…the women farmers who are ensuring the survival of sustainable and environmentally positive African family farming systems and who are opposing the attempts of Bill Gates and Kofi Annan to chain them to the agro-industrial corporations through AGRA (Alliance for the Green Revolution in Africa),…
How do you define a political leader? Without looking to the encyclopedia this is my understanding. Briefly, it’s someone [or a group of individuals] who embodies the aspirations of many, – not of a self-centered minority out of a bigger community -, and take responsibility to change for the better their general conditions of living. I am sure you may find something different in your search for the definition, which I certainly encourage.
In African colonial and post-colonial history, there is a number of names of political leaders that any African proud of their motherland will and should be able to recall easily. These are people such as Amilcar Cabral, Patrice Lumumba, Augustino Neto, Kwame Nkrumah, Abdel Nasser, Steve Biko, Samora Machel, and so on.
In recent decades, the only name that ultimately resonate greatness among a significant fraction of Africans is the former leader of Burkina Faso, Captain Thomas Sankara.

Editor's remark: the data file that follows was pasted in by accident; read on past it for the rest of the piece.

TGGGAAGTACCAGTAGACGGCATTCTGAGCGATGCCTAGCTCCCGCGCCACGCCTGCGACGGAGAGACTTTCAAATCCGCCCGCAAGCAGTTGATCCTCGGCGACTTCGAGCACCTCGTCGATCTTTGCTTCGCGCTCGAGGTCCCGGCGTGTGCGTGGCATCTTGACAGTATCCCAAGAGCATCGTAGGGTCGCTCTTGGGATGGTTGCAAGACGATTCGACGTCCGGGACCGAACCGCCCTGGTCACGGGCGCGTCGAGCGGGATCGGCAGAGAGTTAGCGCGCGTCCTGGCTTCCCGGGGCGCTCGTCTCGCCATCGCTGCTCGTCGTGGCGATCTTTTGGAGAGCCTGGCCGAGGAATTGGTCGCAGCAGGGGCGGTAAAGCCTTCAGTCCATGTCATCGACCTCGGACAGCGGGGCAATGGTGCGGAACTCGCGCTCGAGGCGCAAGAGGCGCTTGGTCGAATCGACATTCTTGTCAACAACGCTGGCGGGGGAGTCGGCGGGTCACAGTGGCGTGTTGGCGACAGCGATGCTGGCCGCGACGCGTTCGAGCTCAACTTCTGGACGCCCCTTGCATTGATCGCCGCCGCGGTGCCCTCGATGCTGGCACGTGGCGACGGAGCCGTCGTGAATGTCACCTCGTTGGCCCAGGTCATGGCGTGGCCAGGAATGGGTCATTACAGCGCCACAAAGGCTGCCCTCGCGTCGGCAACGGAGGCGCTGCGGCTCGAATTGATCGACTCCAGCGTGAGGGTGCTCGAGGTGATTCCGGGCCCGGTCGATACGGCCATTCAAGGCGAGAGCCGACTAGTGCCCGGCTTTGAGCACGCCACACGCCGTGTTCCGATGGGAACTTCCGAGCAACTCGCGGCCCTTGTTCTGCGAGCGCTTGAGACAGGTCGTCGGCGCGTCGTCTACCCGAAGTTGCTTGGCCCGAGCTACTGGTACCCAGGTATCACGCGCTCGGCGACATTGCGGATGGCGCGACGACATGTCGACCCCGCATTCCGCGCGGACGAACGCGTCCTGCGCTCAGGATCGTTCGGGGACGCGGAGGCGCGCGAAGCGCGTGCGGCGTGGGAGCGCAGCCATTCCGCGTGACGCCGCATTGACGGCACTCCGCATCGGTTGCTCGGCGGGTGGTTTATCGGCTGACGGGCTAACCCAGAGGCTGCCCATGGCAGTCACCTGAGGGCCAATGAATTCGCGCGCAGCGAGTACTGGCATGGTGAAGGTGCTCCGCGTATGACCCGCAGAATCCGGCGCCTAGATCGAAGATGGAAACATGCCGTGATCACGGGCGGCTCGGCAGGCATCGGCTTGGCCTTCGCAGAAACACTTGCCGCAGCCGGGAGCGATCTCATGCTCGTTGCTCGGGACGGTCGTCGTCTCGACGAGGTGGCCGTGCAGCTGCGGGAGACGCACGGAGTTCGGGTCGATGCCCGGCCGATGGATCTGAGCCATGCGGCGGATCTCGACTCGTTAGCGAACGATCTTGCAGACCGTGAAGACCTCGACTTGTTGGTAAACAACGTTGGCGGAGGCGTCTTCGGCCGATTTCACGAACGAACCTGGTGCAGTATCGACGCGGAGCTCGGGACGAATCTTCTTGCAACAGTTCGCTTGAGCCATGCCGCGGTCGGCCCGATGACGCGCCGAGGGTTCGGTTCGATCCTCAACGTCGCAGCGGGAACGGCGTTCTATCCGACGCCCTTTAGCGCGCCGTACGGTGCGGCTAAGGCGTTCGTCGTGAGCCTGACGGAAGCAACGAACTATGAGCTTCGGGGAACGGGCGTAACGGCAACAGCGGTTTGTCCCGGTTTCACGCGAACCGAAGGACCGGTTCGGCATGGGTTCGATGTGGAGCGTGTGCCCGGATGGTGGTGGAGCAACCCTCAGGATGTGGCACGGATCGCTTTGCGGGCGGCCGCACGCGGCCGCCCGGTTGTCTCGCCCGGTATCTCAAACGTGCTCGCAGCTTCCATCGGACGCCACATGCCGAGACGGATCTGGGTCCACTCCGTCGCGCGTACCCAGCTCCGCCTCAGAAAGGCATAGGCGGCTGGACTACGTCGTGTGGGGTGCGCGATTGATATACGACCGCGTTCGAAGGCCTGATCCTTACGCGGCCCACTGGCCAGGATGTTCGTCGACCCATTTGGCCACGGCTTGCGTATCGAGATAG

When it comes to contemporary African leaders to emulate, you look around and don’t find any. Instead you find a sort of collective leadership of citizens who take jointly responsibility to bring change where it is needed.
This is how Firozi Manji, former editor of Pambazuka, explains in an interview reproduced on Pan African Visions website this new type of leadership which is worth emulating and could shape the future of the continent if rightly supported.
“The leaders who inspire me are those whose hard work led eventually to the Tunisian and Egyptian revolutions; the young people in the ghettos of our cities who have taken to the streets with great courage to demand a better future; the women who have organised and fought against oppression and violence against women; the women farmers who are ensuring the survival of sustainable and environmentally positive African family farming systems and who are opposing the attempts of Bill Gates and Kofi Annan to chain them to the agro-industrial corporations through AGRA (Alliance for the Green Revolution in Africa), the communities that have fought to prevent the decimating environmental impact of natural resource exploitation such as the Niger Delta, the workers who organize to defend their interests against the exploitation of international corporations – such as we have seen recently in the mining industry in South Africa; those brave activists from LBGTI and queer movement in Africa who show immense courage in asserting their humanity against the most terrible threats; those who organize to ensure that the struggle for self-determination is not lost, such as those in Western Sahara, Diego Garcia, etc. These are some of the leaders that inspire me and whom I believe we should consider as models for the rest of the continent to follow.”